When Vickie de Beer’s son Lucca was diagnosed with Type 1 diabetes, she started a journey that ended with her publishing an award-winning cookbook and lifestyle guide: The Low Carb Solution for Diabetics.
Looking back, what do you wish you’d known when Lucca was first diagnosed with Type 1 diabetes?
That insulin takes much longer to reach the blood stream than we were told. I had a lot of anxiety about Lucca going into a hypo after eating, and it was completely unnecessary. I also wish I knew what a huge impact carbohydrates had on his blood sugar! We did carb count and test and inject diligently, but there were always unexplained highs and lows that frustrated me and made Lucca feel awful.
What inspired you to write The Low Carb Solution for Diabetics?
We have always, from the first day, taken Lucca’s diabetes seriously. We did everything the doctors and dietician told us. We adapted our diet to eating only low GI foods and tested Lucca’s blood sugars diligently. Every time we went to the doctor they congratulated us on his great HbA1c result and said that we were doing everything possible for Lucca’s health.
The doctor always said that the next step would be to control the extreme fluctuations between high spikes and lows in Lucca’s blood sugar. I could never get clear information on how we were supposed do that though, apart from doing what we were already doing. About a year ago I met Prof Tim Noakes at the book launch of Real Meal Revolution. We significantly reduced our carbohydrate intake, but did not remove carbohydrate completely from our diet.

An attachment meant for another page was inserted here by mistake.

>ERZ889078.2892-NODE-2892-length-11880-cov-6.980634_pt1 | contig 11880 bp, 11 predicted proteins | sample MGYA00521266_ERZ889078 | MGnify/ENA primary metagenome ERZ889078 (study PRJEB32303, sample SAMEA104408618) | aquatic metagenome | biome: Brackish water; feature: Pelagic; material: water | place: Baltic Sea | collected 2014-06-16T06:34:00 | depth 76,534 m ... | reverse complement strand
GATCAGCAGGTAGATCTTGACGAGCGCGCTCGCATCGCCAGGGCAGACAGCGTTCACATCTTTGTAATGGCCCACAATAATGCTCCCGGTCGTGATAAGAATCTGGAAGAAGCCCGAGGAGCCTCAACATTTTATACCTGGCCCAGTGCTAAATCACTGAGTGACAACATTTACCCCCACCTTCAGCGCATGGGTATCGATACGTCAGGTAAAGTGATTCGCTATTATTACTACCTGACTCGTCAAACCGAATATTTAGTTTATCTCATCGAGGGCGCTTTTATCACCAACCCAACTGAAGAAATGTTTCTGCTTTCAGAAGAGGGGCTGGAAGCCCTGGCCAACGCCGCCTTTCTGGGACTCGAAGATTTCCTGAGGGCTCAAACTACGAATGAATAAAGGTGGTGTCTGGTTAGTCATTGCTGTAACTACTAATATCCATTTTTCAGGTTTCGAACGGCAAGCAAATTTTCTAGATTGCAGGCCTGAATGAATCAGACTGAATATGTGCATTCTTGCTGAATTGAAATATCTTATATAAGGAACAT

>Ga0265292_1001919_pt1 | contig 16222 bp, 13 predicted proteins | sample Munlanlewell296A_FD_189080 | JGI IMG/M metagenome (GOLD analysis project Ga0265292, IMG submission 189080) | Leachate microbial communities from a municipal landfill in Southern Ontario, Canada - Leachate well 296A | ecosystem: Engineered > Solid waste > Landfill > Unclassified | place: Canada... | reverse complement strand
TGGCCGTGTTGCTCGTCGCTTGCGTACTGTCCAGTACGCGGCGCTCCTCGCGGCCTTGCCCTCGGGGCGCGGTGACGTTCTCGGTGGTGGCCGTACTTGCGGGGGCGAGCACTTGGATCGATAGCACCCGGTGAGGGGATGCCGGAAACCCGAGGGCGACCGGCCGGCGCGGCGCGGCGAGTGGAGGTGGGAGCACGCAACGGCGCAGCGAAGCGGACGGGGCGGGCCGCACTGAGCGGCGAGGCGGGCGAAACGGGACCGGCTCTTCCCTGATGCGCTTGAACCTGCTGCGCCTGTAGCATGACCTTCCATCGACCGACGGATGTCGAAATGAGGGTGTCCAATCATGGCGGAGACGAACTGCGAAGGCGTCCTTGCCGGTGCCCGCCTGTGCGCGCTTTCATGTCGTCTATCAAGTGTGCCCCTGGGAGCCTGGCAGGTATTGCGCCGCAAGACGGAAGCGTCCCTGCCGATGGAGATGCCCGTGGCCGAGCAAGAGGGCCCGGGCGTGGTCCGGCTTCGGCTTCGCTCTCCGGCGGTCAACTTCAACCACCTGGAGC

I didn’t understand how we could remove all the carbohydrates from Lucca’s diet as suggested by the LCHF (Low Carb High Fat) movement. We were taught that children needed carbohydrates for energy, growth and brain function and I also knew that Lucca needed to get insulin. If we took away the carbohydrates how would he get the insulin he needed? I still gave the children small amounts of Low GI carbs like brown rice and brown pasta with their evening meals. Lucca’s blood sugar did not improve significantly – I would say that we were on a moderate carb diet.
A few months ago I made contact with a group in the USA that follow a low carb high protein (not high fat) diet with great success in managing steady blood glucose levels in Type I diabetic children. This way of managing diabetes is based on a book: Dr Bernstein’s Diabetic Solution. Dr Bernstein has been a Type 1 diabetic for 69 years. After reading his book and studying various other low carb websites and books, we decided to change the way we eat.
Do you have any tips for people who feel overwhelmed at the thought of changing their way of eating?
Do it gradually. We started with breakfast (because the boys love bacon!) and then did dinners – lunchboxes were the last!
What advice would you offer to people living with diabetes who are struggling?